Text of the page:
Description: Plethodon websteri is a small
woodland salamander, reaching 2.75-3.2 in (7.0-8.2 cm). This salamander
is distinguished by a wavy dorsal stripe that varies from reddish
to yellowish in color. The venter is characterized by mottled
orange or reddish pigment. Males can be identified by a swollen
cloaca. This species looks very similar to the Southern Redback
Salamander (Plethodon serratus). In most areas, these species
can be distinguished by range, however, where their ranges overlap
in western Georgia, P. serratus has a more strait dorsal
stripe (but will with serrated edges), while the stripe of P.
websteri is more jagged.
Range and Habitat: Webster's Salamander is only found
in scattered locations of the southeastern Piedmont from western
South Carolina to Louisiana. This salamander prefers hardwood-forested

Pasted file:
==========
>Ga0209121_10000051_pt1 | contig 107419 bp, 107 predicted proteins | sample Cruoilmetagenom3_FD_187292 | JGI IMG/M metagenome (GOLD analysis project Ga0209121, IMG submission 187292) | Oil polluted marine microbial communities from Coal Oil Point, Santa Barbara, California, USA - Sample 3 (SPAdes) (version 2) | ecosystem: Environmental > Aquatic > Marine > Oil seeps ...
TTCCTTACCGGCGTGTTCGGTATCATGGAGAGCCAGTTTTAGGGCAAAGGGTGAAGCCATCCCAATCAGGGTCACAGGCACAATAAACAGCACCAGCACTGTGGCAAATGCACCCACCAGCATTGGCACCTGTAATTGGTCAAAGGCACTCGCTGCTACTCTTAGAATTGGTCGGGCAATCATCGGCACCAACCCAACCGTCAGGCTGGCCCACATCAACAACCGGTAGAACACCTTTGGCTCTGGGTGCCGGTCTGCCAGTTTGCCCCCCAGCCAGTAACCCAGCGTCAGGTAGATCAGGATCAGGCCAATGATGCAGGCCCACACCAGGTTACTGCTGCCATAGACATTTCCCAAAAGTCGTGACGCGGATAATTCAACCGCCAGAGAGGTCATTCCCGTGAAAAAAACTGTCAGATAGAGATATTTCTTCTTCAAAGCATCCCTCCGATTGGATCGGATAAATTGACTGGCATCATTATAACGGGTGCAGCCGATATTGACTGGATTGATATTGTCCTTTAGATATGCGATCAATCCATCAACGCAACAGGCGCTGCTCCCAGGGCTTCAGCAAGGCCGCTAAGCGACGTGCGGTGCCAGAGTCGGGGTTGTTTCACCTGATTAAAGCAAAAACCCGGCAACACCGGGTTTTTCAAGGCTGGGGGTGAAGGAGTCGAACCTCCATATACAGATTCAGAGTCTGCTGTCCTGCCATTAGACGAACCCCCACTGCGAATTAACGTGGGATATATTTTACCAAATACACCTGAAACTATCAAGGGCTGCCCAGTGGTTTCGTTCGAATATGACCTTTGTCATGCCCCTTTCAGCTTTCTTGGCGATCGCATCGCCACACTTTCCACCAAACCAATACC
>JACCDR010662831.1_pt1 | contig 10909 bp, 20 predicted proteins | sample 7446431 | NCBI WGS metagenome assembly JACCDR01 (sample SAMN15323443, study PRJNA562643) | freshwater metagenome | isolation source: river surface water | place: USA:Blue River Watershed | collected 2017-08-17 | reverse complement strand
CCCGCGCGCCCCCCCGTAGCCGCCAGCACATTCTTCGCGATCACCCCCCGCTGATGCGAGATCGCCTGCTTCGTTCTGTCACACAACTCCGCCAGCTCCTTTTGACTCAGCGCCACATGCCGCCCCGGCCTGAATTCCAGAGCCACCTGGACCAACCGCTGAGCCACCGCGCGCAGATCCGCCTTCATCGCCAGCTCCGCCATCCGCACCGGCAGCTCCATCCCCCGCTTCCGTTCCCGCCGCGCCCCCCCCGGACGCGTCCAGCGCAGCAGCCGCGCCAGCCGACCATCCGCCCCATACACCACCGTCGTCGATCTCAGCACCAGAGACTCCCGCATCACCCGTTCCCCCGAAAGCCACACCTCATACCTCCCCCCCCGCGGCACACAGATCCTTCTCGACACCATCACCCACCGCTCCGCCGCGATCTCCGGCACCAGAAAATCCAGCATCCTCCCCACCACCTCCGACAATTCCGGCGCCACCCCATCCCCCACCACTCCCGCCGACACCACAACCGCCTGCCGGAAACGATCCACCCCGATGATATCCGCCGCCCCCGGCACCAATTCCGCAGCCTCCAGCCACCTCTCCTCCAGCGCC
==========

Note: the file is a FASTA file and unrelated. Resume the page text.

hillsides and is usually found under rocks and logs or in leaf
Habits: Plethodon websteri breeds in early winter
and lay eggs in June or July. There is no aquatic larval stage.
Hatchlings emerge during August or September and reach sexual
maturity within two years. Adult salamanders are only active between
October and May, in order to avoid the extreme heat of summer.
Conservation Status: Plethodon websteri is not
protected in our region, but its small and disjunct range make
it a species vulnerable to habitat destruction.
Semlitsch, R.D. and C.A. West. 1983. Aspects of the life history
and ecology of Webster's salamander, Plethodon websteri.
Account Author: Emily Rogers, University of Georgia -
edited by J.D. Willson